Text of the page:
Warning over NHS dentist shortage
MAJOR reforms of NHS dentistry will make it impossible to find treatment on the NHS next year, it has been warned.Many dentists in Suffolk are believed to be ready to reject new NHS contracts because of the excessive workload and “lower” fees on offer, forcing their patients to go private for treatment.
By Jonathan Barnes
MAJOR reforms of NHS dentistry will make it impossible to find treatment on the NHS next year, it has been warned.
Many dentists in Suffolk are believed to be ready to reject new NHS contracts because of the excessive workload and “lower” fees on offer, forcing their patients to go private for treatment.
The Government is introducing new contracts in April, giving Primary Care Trusts the responsibility to allocate payments to dentists and guaranteeing a level of payment to dentists for three years.
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But dentists' leaders have dismissed the reforms as “a missed opportunity” and said more practitioners would switch wholly to private schemes.
An EADT survey found 84% of dentists in Suffolk are not longer accepting charge-paying adults on the NHS.
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And many are now believed to be stopping NHS treatment altogether after April because of the reforms, switching to Denplan payment plans or other private schemes.
That means their patients will pay a monthly amount for dental cover rather than one-off payments after each course of NHS treatment.
Last night, Tim Yeo, former shadow health secretary and Conservative MP for Suffolk South, said large numbers of people would be squeezed out of NHS treatment.
“It's hard enough already to find an NHS dentist in Suffolk, but it will become completely impossible after these reforms,” he said.
“The Government hasn't been honest about it. They have tried to claim everyone will have access to an NHS dentist, put their policy is leading in a completely different direction.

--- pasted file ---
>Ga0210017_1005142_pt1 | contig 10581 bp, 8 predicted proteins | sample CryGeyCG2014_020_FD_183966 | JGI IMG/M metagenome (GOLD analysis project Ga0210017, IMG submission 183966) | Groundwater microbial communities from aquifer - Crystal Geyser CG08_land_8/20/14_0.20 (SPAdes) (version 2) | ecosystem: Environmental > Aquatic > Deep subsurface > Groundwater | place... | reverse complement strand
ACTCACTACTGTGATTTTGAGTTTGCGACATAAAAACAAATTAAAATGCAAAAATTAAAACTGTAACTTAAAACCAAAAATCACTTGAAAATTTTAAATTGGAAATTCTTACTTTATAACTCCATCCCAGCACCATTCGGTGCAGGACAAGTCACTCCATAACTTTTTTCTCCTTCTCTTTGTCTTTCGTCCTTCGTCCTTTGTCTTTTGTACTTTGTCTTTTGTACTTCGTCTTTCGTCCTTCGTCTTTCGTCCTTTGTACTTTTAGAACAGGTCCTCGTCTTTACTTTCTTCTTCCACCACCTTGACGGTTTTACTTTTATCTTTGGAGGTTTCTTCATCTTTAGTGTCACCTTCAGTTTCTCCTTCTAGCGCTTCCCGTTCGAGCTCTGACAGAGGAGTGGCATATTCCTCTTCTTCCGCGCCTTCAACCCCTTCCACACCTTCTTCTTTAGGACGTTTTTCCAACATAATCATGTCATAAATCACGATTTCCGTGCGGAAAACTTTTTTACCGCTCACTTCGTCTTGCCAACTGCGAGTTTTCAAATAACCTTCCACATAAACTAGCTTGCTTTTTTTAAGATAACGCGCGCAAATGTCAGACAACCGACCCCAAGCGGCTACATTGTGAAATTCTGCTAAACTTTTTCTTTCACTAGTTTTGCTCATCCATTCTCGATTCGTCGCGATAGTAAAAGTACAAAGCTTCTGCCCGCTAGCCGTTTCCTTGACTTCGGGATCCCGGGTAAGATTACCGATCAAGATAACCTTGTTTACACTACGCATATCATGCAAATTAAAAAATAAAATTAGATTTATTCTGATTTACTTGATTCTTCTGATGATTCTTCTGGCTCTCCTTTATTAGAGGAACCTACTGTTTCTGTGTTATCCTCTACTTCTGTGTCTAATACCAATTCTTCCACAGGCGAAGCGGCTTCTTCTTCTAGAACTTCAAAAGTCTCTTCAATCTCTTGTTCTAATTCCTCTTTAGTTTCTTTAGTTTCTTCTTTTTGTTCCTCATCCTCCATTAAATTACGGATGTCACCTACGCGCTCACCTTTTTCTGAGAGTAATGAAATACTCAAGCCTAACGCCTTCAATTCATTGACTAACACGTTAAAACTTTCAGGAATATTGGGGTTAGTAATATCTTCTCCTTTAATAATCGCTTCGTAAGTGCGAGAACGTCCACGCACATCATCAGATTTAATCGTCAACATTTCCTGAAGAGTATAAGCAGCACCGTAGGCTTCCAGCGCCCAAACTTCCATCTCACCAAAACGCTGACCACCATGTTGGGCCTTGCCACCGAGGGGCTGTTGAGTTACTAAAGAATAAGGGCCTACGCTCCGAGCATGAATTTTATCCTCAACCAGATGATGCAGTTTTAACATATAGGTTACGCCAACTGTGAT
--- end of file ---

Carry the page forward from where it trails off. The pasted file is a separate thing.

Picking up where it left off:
“Dentists are doing exactly what you would expect them to do. It will be a big burden for families, and as usual it will be those on low incomes who will find it really tough.”
Dr Tom Norfolk, Suffolk spokesman for the British Dental Association (BDA), said: “There is nothing inspiring about the reforms and no flexibility in the pay structures.
“Whenever details have come out from the Government, it has always been the worst case scenario for us.
“Many dentists have had enough and can't see anything in the new contracts to keep them going in the NHS. There are deep concerns, unhappiness and frustration that an opportunity has been missed.
“Less are being able to offer treatment on the NHS and this will continue to become obvious in the next year or so as dentists do more private work.
“There is a lot of sadness about the situation, particularly from older dentists who have been treating the same group of patients for 30 years.”
Lester Ellman, chair of BDA's General Dental Practice Committee, said: “The Government's proposals for NHS dentistry add up to a wasted opportunity and will do nothing to solve the problems experienced by many people who struggle to find an NHS dentist.”
A spokesperson for the Department of Health said: “A new contract is to be introduced in April 2006 to improve NHS dentistry in the future and which will encourage less intervention and a more preventative and oral health promotion focus.
“The contract will allow Primary Care Trusts (PCTs) to commission services from practices in ways that best meet the needs of local populations and allow both patients and NHS dentists to benefit from new ways of working.
“Dentists' income, uprated to 2006-7 prices, will be guaranteed for three years, with them having to carry out 5% less courses of treatment. This will give dentists more time with their patients and allow them to plan ahead financially.”